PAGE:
How it works:
EMDR is specifically used in treating post-traumatic stress syndrome (PTSD) and its related symptoms. Patients are told to think about the trigger for their PTSD while making side-to-side eye movements, following a light or stick held by a therapist.
What it could help:
Anxiety, learning difficulties, eating disorders, nausea, muscle tension, flashbacks, nightmares, insomnia, panic attacks, nervousness, paranoia, phobias.
Although the original plan of EMDR was to treat all of the above symptoms, it is now almost exclusively, used for PTSD. Evidence suggests that EMDR successfully reduces PTSD and flashbacks, particularly after a single significantly traumatic experience, and a recent Cochrane review concluded that it is superior to some other stress therapies. But the evidence does not explain exactly why or how it works. There are numerous theories but none have proved conclusive. Because of the variation in sufferers and their symptoms, studies cannot easily be pooled together and analysed for effectiveness. Two main theories include likening the effect of EMDR to our rapid eye movement (REM) sleep phase, and its relaxing effects on the brain, while another says the rapid eye movements involved in EMDR reprogramme brain signals to adapt the way we respond to the traumatic experience. The positive effects seen in EMDR could be due to a range of factors involved in the therapy, including support from a therapist and the placebo effect, and may not be specifically a result of the eye movements.
What to expect:
Full EMDR therapy usually takes place over a number of sessions. The first would begin with a full history taken by the therapist, including an outline of traumatic life experiences and what the patient felt at the time. The most traumatic would then be singled out as the most significant and discussed further, with the therapist outlining goals for the therapy in regards to overcoming the related emotions. The next stage would look at desensitising memories, and would involve the patient focusing on the most traumatic aspects of the experience and thinking about them whilst moving their eyes from side to side following the therapist’s finger or pointer in 30-second periodic segments. This part of therapy aims to detach the negative impacts of a specific memory from the event itself. This process would be repeated until the patient is deemed ‘desensitised’ and the memory has been reprogrammed to issue much calmer, more productive responses and emotions.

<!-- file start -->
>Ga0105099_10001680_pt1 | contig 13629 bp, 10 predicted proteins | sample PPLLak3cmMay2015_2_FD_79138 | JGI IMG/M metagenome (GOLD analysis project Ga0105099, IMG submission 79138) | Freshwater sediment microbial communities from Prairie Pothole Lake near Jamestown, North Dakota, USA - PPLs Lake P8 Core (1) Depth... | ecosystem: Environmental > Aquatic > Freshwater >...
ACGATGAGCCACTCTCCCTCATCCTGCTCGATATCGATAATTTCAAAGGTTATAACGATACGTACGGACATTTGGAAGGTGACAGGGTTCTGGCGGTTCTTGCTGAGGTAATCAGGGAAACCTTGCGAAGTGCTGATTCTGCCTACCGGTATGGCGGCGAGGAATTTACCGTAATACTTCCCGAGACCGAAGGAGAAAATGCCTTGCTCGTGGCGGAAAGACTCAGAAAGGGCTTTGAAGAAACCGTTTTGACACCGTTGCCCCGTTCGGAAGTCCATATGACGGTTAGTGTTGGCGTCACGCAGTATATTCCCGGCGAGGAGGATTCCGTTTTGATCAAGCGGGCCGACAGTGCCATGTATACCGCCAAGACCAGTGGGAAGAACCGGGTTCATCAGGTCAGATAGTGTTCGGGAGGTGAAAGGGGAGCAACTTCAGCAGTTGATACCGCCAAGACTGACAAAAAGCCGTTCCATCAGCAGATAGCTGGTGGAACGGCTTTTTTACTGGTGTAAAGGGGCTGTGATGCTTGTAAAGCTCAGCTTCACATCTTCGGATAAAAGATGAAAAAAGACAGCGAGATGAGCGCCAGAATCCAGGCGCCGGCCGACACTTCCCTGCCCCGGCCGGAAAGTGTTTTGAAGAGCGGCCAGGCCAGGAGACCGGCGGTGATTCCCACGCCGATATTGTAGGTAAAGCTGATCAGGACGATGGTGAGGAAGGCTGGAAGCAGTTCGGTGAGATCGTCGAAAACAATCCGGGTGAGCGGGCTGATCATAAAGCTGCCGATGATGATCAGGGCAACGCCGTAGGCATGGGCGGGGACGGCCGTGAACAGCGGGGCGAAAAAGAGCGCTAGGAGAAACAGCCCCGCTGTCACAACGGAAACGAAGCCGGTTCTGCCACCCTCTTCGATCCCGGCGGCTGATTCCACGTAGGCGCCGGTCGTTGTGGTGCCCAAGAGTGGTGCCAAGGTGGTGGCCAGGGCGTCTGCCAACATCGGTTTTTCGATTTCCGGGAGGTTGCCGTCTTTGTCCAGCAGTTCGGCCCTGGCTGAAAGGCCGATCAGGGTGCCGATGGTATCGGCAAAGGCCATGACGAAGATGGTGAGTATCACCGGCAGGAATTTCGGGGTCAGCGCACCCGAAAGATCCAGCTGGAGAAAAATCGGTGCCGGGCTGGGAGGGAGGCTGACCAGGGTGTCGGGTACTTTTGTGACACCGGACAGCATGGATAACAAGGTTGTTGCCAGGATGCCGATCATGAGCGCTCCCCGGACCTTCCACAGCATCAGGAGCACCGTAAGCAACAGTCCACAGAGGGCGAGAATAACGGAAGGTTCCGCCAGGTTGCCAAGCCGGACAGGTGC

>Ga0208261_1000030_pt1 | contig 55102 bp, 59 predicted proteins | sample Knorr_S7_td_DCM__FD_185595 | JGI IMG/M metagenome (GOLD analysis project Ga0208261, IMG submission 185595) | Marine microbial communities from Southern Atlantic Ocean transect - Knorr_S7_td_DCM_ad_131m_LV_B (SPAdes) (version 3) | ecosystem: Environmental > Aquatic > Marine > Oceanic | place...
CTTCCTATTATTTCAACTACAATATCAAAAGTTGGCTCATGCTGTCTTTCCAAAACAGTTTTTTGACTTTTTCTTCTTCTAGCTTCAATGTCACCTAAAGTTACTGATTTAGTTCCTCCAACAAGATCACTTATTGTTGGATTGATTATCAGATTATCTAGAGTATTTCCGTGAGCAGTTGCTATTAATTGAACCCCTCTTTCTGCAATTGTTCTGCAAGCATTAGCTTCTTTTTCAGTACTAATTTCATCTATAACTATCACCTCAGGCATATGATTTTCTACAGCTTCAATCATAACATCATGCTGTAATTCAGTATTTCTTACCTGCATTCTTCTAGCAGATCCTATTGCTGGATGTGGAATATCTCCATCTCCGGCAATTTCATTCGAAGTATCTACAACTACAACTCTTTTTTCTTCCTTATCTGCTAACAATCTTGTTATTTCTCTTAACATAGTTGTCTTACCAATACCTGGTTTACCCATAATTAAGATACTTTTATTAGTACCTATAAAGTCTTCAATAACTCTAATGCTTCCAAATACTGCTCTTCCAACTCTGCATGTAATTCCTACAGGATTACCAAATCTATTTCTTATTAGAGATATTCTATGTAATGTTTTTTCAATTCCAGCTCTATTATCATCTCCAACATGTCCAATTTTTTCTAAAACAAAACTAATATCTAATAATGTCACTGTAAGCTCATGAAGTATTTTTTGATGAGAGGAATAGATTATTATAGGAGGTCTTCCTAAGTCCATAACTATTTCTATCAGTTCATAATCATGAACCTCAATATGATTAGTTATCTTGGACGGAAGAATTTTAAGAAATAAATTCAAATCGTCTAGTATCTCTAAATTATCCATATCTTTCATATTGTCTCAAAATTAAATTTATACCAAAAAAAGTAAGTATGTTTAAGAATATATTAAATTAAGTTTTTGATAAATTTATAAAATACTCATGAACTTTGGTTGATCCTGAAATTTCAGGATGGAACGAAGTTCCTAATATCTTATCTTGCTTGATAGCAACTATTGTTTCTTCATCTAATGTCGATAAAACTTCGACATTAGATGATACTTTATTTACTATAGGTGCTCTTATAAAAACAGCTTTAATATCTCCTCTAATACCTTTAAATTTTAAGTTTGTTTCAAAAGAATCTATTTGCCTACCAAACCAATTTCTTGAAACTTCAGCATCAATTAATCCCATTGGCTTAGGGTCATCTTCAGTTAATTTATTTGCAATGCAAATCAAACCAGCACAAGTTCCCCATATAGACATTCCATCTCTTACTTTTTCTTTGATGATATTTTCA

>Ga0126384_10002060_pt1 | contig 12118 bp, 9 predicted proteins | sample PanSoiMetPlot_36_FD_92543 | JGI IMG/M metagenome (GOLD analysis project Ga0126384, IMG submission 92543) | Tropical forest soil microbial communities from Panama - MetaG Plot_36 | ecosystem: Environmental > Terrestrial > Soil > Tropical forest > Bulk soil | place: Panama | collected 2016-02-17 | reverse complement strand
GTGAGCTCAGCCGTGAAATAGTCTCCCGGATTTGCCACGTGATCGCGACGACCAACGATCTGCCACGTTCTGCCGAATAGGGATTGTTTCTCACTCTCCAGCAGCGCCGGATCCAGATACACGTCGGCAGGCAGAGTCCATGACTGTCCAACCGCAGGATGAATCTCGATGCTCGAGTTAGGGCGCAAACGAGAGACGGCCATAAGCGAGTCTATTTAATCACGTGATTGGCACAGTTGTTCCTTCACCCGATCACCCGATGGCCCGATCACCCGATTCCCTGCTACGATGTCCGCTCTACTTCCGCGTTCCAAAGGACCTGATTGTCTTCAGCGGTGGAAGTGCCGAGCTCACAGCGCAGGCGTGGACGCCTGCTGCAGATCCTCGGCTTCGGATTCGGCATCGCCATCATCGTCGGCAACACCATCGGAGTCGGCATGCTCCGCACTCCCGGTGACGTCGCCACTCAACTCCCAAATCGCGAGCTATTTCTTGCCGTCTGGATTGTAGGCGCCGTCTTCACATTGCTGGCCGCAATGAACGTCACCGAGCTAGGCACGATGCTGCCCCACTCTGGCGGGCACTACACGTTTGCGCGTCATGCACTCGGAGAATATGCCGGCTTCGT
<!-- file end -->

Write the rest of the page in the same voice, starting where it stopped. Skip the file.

EMDR is not a cure for all symptoms of stress, but it is a relaxing therapy that can provide positive results when used in the correct way. It is important to ensure that therapists are fully trained and have the experience to suit your needs so be sure to ask for evidence of qualification and training.
Find out more:
You can find an in-depth question-answer post with the researcher who first identified EMDR therapy here. There is also more information and qualifications to look for in a therapist with the EMDR association:
Find a therapist:
It is always best to do this through professional bodies who offer the most reliable and valid resources. It is also possible to be referred through your GP, so do ask their advice if you are suffering from PTSD. Remember it is your decision which therapist you decide to see.
Depends on the therapist’s experience and how many sessions you will need. The number depends on the trauma and symptoms you wish to overcome, but the average is eight. One 1.5 hour session with a therapist will cost around £60.